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[265] who had to his credit a decided victory, followed him hesitatingly across the river. Begun late, Meade's pursuit was active enough to have enabled him to strike Lee's flank by debouching through Manassas gap. The attempt was unsuccessful Lee withdrew to Culpeper while Meade advanced to the line of the Rappahannock. It was a duel in ‘points’ between the two—Lee, for all his small army, altogether the bolder and readier master. The commanders began a race for the possession of the Orange & Alexandria railroad. Lee's gaze was fixed upon Bristoe station. Warren, forming Meade's rear guard, gained success in a brilliant side engagement with A. P. Hill, which enabled Meade to post himself strongly at Centerville. For the moment Lee felt himself foiled. Throwing out a line of troops along Bull run, he destroyed the railroad south of that point and retired at his leisure, a leisure with a certainty of future triumph in it. Meade, quickly leaving Centerville, followed him, repairing the road as he went. Reaching the Rappahannock he crossed, forcing the passage. Lee, without delay, put the Rapidan between himself and the army of the Potomac.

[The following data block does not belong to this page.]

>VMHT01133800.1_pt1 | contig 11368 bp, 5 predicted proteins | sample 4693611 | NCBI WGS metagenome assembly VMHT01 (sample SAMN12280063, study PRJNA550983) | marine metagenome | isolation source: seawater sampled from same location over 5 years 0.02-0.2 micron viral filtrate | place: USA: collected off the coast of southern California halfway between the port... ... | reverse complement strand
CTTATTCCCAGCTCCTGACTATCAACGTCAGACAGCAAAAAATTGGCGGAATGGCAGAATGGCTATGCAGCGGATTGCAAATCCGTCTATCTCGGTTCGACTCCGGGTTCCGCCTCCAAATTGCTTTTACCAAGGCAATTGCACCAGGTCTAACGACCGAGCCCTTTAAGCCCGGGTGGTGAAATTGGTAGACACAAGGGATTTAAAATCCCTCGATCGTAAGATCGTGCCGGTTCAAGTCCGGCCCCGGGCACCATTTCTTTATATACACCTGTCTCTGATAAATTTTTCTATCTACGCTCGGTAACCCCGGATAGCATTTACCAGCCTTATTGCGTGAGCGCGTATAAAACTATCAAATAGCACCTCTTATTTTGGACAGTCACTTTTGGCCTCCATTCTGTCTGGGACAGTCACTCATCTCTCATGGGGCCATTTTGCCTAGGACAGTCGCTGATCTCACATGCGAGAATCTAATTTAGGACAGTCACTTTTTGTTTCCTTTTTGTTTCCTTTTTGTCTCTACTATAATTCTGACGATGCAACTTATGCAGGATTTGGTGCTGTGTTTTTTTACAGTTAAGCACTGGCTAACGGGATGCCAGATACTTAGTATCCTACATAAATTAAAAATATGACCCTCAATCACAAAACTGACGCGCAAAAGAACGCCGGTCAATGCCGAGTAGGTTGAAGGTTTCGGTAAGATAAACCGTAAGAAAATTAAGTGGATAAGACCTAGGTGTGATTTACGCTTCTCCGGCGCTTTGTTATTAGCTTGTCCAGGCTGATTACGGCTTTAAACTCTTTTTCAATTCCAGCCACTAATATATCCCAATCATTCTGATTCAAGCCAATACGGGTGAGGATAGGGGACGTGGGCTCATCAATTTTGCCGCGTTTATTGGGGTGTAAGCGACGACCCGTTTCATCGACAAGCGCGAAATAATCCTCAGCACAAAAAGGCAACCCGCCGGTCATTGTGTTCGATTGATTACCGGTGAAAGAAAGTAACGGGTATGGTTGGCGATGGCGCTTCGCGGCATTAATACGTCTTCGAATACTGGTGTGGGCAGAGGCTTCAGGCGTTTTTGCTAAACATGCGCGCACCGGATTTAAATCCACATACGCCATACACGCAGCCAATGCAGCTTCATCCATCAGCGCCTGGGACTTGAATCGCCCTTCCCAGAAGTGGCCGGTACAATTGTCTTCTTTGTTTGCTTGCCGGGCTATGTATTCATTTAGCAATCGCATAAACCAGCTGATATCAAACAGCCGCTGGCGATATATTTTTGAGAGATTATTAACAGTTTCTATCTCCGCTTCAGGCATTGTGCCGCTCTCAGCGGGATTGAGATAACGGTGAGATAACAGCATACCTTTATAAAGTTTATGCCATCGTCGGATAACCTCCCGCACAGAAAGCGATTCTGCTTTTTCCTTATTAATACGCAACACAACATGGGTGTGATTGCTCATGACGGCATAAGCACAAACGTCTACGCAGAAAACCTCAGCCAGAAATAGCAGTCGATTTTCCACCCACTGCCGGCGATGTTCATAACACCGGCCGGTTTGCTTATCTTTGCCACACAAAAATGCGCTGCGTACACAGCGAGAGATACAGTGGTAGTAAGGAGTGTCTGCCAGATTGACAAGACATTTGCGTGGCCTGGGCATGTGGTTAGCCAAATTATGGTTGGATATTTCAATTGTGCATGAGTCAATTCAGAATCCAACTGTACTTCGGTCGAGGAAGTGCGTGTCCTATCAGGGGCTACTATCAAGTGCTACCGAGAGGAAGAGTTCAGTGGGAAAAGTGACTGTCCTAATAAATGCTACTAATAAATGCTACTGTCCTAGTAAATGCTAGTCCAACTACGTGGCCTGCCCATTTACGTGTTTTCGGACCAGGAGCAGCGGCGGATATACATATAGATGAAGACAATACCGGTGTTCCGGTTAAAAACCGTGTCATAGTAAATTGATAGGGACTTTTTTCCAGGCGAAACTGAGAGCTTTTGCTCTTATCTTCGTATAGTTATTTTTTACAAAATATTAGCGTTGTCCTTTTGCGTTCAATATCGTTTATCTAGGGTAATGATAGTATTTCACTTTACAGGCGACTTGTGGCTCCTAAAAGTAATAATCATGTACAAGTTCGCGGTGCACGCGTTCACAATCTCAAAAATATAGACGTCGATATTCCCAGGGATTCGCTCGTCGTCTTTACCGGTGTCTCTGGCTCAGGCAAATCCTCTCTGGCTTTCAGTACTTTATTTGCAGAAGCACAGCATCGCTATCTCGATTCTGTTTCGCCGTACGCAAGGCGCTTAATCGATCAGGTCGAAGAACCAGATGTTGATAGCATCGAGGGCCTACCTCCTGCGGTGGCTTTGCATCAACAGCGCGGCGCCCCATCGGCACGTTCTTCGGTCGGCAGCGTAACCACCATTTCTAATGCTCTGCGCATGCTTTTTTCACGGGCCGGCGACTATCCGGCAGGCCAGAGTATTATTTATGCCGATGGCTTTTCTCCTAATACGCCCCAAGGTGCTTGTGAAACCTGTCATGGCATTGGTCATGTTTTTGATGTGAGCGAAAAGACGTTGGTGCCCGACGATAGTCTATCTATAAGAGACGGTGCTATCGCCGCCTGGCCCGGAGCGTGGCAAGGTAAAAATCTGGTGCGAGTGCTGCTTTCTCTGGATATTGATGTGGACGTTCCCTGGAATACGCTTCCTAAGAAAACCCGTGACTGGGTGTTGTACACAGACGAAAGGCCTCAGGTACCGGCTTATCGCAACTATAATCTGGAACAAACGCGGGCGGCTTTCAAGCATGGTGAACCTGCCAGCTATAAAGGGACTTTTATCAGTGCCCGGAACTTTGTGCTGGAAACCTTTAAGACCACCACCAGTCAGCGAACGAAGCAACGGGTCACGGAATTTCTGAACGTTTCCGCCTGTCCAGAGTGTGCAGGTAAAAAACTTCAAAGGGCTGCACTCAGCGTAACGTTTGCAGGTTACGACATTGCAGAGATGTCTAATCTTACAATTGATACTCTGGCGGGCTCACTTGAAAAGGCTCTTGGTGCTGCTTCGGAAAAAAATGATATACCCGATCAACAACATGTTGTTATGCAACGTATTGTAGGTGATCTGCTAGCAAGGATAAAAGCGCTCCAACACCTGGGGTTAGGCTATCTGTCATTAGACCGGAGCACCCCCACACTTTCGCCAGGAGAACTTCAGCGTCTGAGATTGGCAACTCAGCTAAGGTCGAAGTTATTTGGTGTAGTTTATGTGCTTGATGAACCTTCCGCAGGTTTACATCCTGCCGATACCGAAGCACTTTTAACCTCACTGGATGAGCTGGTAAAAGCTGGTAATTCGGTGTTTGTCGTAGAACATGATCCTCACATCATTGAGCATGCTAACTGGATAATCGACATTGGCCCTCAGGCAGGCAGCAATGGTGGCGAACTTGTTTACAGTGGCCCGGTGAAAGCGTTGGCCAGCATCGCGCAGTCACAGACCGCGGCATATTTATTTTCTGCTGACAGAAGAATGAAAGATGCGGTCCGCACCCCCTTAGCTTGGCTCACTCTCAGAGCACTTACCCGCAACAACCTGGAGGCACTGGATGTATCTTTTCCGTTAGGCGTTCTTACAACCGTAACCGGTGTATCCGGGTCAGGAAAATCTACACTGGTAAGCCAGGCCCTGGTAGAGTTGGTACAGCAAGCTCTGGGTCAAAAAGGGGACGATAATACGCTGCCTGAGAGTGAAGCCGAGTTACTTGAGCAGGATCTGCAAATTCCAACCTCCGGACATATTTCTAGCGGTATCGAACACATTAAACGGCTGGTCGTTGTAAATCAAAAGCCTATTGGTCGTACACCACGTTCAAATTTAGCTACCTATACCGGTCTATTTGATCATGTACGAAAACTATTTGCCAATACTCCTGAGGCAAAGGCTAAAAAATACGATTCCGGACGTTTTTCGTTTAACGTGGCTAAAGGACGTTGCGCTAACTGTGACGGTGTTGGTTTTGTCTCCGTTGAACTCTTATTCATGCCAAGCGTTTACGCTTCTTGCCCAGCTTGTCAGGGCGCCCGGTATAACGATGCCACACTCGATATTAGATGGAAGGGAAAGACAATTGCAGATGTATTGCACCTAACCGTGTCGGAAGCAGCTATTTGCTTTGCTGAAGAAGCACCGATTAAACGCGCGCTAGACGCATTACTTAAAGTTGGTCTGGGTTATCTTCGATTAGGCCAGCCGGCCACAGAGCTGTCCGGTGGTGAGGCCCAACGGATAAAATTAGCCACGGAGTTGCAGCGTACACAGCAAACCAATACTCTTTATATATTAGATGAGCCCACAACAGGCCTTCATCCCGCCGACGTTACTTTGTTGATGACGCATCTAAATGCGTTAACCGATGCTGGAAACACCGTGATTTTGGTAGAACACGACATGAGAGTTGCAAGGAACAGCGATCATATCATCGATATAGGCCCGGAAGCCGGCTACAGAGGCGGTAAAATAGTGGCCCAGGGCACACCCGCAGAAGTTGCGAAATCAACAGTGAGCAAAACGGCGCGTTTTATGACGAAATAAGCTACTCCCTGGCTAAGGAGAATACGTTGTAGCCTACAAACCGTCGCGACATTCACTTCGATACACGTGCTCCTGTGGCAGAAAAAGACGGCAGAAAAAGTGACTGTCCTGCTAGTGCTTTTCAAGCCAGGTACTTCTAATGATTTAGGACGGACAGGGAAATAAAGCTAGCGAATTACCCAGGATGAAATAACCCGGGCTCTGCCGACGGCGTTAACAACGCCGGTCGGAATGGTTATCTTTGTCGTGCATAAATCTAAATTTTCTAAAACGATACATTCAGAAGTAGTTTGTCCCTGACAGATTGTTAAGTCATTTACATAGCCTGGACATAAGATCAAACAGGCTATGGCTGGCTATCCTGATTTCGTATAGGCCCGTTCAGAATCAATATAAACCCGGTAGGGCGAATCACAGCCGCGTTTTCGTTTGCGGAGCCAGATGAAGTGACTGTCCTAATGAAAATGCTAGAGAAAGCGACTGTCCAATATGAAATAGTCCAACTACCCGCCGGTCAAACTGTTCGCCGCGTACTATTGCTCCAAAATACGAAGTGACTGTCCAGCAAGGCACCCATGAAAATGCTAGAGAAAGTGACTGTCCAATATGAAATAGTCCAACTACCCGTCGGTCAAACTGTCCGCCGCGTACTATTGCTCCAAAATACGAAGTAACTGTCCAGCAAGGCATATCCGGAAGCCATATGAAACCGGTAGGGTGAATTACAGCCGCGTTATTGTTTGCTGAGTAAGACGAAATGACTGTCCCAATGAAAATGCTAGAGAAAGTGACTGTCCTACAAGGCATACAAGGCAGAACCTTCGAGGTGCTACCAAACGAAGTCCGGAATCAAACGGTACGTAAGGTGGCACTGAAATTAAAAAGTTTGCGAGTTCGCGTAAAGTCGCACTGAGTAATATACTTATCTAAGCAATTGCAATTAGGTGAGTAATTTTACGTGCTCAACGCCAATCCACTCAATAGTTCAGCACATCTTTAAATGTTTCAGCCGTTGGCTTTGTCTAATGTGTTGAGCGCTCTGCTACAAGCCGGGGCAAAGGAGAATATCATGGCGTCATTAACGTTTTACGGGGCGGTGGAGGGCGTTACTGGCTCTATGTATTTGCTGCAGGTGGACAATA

Meade's continued movement might mean peril. In order to deter him, if possible, from advancing farther into the interior during the winter of 1863-64, Lee caused certain works previously constructed on the north side of the Rappahannock to be converted into a tete-de-pont to defend a pontoon bridge already laid down. Lines of rifle-pits were constructed at the same time on each bank. November 7, 1863, proved a day of gloomy remembrance both for Hays' brigade and the Louisiana Guard artillery. On the north bank, in the rifle-pits, was Hays' brigade; in the redoubt on the same side

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